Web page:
Talk:2019 Dayton shooting

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Include or exclude victim names[edit]

Should the article include a list of dead victims' names? El_C 23:44, 4 August 2019 (UTC)

  • Include – This issue arises every time that we have mass casualties: whether or not to list victim names. The consensus was that each article be decided on a case-by-case basis. There is no "blanket" conclusion that names are included or excluded. I believe that victim names should be included in this article. They are a pertinent part of the story / event. Joseph A. Spadaro (talk) 19:49, 4 August 2019 (UTC)
  • Exclude as the OP of this Talk section; while probably clear from my comments, adding for convenient !vote assessment. General Ization Talk 20:03, 4 August 2019 (UTC)
  • Exclude - Per WP:ONUS and WP:NOTEVERYTHING, verifiable RS reporting alone is not enough. The names are completely meaningless to all but a very few readers. The criterion for inclusion of any information is whether it adds to a reader's understanding of the event; these names do not and cannot. If they are deemed relevant, genders, ages, and/or ethnicities could be summarized in prose.
    Further, there are arguable privacy concerns. These victims are not "public figures" who chose to waive their privacy, they had absolutely no say in their selection. "Well it's available in the news anyway" has never been an accepted reason to include something in Wikipedia.
    For the multiple excellent counters to arguments about precedent in other articles, including the vast majority in which the lists have received little or no discussion, search for "90%" at Talk:Aurora, Illinois shooting/Archive 2#RfC: Victim names. The 90% number largely represents the effective equivalent of democratic voting by editing, and it falls dramatically when you look at articles where the issue has received significant scrutiny in recent years.[1] It falls so far that nobody can claim that it represents a community consensus for the lists. Attempts to reach a consensus in community venues such as the Village Pump have repeatedly failed, despite arguments about precedent, and there could be little clearer evidence of the absence of a community consensus for the lists. ―Mandruss  20:13, 4 August 2019 (UTC)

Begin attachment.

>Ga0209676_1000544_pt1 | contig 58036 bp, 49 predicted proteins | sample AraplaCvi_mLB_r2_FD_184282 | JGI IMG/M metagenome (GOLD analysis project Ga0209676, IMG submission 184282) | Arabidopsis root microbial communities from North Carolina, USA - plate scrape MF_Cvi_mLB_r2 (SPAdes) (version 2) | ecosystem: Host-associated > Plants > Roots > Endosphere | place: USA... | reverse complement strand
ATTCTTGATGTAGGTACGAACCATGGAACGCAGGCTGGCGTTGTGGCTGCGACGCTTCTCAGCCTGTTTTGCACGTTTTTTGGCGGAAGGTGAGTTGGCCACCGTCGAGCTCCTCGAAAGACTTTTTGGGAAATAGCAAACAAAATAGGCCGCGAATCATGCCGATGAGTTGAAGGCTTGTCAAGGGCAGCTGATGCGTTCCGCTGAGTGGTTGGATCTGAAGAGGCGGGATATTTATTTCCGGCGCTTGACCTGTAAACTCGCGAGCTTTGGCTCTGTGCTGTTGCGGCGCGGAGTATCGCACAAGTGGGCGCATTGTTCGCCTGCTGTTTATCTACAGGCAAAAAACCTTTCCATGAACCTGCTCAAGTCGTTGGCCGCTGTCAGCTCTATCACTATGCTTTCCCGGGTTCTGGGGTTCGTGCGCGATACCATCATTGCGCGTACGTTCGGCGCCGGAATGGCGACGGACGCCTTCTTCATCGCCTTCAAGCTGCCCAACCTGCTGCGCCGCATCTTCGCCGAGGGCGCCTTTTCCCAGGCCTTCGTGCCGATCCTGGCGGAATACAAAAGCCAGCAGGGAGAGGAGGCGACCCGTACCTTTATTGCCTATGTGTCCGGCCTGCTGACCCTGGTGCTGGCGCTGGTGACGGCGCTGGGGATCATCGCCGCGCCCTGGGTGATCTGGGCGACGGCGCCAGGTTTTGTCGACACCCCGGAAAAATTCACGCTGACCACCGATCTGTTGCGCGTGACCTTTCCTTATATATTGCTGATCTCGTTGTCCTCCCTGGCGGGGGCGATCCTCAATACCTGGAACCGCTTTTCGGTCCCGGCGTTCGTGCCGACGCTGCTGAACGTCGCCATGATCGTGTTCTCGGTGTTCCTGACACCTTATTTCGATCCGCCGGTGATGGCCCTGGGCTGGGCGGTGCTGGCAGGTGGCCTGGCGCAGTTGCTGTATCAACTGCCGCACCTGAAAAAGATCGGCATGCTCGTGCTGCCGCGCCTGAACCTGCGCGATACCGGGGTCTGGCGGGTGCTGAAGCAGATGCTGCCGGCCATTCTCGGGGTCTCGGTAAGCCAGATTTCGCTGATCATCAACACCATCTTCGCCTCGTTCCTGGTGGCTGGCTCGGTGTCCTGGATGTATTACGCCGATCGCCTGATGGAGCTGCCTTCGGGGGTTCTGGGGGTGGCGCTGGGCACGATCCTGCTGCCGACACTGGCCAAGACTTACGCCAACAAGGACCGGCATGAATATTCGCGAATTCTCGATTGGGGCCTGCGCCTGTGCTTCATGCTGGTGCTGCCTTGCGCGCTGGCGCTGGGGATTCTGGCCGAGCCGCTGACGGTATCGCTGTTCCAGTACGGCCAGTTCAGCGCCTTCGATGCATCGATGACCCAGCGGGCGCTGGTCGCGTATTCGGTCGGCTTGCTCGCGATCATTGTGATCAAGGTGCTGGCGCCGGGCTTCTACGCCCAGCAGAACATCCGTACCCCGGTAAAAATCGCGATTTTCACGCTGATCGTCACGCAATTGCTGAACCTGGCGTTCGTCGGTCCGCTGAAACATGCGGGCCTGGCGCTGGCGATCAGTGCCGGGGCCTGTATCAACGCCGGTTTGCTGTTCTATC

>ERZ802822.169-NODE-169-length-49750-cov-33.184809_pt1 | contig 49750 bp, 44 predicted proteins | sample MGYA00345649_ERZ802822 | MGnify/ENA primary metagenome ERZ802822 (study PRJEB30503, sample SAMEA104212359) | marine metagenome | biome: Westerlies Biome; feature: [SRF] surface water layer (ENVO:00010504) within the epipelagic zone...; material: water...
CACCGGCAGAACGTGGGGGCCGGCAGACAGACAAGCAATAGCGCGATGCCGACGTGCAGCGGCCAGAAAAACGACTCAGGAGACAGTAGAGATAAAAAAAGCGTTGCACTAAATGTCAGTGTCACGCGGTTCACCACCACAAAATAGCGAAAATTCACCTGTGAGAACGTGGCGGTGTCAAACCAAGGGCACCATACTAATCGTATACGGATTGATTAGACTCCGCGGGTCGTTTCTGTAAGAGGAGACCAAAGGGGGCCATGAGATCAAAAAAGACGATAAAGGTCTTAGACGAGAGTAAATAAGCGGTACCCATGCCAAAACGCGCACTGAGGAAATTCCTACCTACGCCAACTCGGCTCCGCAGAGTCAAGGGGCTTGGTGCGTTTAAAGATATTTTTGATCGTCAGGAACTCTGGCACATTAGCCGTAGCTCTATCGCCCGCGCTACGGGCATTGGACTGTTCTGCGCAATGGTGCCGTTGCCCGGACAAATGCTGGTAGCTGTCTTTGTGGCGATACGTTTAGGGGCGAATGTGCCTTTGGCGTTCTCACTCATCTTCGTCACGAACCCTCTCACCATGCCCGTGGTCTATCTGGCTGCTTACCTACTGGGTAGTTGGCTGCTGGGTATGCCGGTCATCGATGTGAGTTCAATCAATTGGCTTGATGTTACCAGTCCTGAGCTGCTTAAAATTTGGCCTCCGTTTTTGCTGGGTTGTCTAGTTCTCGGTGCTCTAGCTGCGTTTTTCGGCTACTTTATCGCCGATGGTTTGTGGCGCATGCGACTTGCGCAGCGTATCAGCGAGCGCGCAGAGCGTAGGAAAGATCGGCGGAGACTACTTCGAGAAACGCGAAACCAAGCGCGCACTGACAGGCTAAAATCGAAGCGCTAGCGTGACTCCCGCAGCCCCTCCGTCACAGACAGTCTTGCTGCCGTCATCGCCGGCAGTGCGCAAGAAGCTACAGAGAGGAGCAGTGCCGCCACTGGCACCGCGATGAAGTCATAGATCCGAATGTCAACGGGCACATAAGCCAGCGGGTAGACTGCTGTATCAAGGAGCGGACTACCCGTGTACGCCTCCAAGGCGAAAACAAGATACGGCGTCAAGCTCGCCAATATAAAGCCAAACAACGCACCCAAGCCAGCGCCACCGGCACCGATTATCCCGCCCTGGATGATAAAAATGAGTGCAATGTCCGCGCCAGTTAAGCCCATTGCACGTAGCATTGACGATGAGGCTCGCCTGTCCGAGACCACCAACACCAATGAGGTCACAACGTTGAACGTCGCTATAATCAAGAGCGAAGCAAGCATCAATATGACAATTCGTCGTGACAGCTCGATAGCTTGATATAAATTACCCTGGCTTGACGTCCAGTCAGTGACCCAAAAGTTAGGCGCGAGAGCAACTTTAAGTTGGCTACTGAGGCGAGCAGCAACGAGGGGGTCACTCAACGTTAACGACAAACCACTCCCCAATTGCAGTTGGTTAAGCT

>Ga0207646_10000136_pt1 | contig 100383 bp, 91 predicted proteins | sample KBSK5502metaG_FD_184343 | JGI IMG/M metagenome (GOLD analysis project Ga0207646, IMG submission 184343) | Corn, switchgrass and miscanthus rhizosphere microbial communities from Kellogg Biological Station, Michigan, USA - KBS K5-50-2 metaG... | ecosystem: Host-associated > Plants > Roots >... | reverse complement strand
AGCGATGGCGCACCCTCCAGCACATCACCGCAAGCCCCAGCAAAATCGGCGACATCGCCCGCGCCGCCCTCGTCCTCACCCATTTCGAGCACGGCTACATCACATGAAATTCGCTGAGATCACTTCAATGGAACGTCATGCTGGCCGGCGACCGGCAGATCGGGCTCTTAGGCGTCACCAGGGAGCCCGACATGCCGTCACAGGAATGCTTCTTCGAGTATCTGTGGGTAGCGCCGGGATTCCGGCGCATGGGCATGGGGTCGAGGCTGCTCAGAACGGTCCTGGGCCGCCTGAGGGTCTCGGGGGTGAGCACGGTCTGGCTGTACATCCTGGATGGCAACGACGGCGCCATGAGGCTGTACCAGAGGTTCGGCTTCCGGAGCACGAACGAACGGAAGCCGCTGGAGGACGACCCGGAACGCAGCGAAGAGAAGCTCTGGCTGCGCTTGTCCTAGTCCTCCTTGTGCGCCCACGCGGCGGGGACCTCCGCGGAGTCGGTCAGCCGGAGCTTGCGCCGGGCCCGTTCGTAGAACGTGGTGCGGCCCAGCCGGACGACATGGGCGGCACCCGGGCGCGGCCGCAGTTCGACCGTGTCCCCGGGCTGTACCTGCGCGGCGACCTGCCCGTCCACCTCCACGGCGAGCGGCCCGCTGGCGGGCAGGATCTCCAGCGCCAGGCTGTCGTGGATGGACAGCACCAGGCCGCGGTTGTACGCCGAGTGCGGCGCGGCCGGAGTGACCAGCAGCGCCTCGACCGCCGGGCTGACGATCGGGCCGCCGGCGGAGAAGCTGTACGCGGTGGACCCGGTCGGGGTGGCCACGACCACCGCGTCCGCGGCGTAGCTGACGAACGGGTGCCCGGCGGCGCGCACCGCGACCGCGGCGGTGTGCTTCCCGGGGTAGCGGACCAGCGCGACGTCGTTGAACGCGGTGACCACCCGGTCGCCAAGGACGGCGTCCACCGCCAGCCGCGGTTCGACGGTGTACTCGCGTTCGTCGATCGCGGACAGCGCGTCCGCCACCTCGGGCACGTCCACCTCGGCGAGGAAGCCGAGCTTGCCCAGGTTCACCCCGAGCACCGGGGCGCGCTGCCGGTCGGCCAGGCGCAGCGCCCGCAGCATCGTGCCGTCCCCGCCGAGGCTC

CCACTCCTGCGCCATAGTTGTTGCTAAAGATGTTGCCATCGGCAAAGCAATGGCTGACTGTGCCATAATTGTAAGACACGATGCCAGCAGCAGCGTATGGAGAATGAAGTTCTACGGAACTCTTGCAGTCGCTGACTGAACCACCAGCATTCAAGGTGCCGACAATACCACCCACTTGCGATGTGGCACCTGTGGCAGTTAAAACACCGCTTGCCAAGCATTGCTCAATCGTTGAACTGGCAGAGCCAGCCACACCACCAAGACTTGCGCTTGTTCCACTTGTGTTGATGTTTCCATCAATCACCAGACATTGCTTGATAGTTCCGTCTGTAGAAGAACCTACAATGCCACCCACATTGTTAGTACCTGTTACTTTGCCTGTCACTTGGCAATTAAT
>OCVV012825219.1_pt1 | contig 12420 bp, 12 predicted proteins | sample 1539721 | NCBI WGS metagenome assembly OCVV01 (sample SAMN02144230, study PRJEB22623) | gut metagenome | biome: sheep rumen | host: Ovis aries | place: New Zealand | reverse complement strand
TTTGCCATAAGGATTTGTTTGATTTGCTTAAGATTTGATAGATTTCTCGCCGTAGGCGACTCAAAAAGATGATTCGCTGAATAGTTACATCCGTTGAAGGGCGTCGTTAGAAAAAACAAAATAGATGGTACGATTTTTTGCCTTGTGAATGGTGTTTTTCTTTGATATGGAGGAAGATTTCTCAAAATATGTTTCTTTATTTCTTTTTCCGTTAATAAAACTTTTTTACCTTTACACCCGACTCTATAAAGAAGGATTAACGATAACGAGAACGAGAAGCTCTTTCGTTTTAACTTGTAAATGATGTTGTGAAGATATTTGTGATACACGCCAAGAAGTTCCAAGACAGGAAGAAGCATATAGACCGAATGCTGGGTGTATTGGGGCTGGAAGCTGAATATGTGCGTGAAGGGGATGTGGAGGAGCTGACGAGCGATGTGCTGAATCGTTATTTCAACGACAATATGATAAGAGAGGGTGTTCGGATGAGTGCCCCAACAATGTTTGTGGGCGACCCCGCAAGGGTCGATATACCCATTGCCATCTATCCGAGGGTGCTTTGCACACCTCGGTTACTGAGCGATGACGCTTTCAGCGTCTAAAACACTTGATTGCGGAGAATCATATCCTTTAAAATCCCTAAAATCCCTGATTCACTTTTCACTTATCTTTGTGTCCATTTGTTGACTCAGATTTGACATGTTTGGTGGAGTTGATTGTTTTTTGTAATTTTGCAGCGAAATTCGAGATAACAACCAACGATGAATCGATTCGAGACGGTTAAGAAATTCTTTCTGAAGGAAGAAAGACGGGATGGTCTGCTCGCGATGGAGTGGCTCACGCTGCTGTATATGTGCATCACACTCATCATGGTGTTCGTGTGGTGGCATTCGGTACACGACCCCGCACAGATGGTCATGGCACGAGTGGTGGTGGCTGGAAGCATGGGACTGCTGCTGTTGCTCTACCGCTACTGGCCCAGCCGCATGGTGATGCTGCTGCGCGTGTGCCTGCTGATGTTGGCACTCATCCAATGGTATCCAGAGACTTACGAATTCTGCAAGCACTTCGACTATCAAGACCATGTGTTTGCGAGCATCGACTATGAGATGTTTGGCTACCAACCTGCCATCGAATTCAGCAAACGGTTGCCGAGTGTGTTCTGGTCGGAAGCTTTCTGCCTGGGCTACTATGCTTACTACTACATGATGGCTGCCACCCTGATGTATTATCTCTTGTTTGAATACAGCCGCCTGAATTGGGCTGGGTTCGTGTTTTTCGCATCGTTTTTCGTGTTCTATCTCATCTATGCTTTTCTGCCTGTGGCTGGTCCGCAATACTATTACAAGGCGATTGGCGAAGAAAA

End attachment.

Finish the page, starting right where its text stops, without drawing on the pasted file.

@Mandruss: That's all semantics. Similarly, there is absence of consensus against the lists. No? Joseph A. Spadaro (talk) 20:21, 4 August 2019 (UTC)
    There is certainly more than for the lists, per what I said above. But I don't argue that we should exclude for that reason, I only include that to rebut the 90% argument. ―Mandruss  20:24, 4 August 2019 (UTC)
  • Include Obvious "who" of the story entirely based on people dying. The dead have no privacy to waive, and if names and ages bothered relatives, you wouldn't see personalized gravestones in public cemeteries, nor obituaries in local papers. Every mainstream outlet always names them after police do, why be stubborn? InedibleHulk (talk) 20:21, August 4, 2019 (UTC)
    Excellent points! I agree. Joseph A. Spadaro (talk) 20:24, 4 August 2019 (UTC)
    Because we are an encyclopedia, not a mainstream (or minor) news outlet. General Ization Talk 20:35, 4 August 2019 (UTC)
    WP:RS is clear about sharing their views. Very first sentence. Short read. InedibleHulk (talk) 20:43, August 4, 2019 (UTC)
    Yeah but, sharing the names isn't sharing a "view", it's sharing a detail. Levivich 22:21, 7 August 2019 (UTC)
  • Exclude in the least, a list of names is not important to the coverage at the moment. Open to revisiting in some time. Kingsif (talk) 20:30, 4 August 2019 (UTC)
Consensus can always change, but we should be !voting with an eye to the consensus we will use for the next several weeks, if not months. General Ization Talk 20:33, 4 August 2019 (UTC)
Further comments in discussion. Kingsif (talk) 23:16, 11 August 2019 (UTC)
  • Include per InedibleHulk. It is an important part of this event. Davey2116 (talk) 20:45, 4 August 2019 (UTC)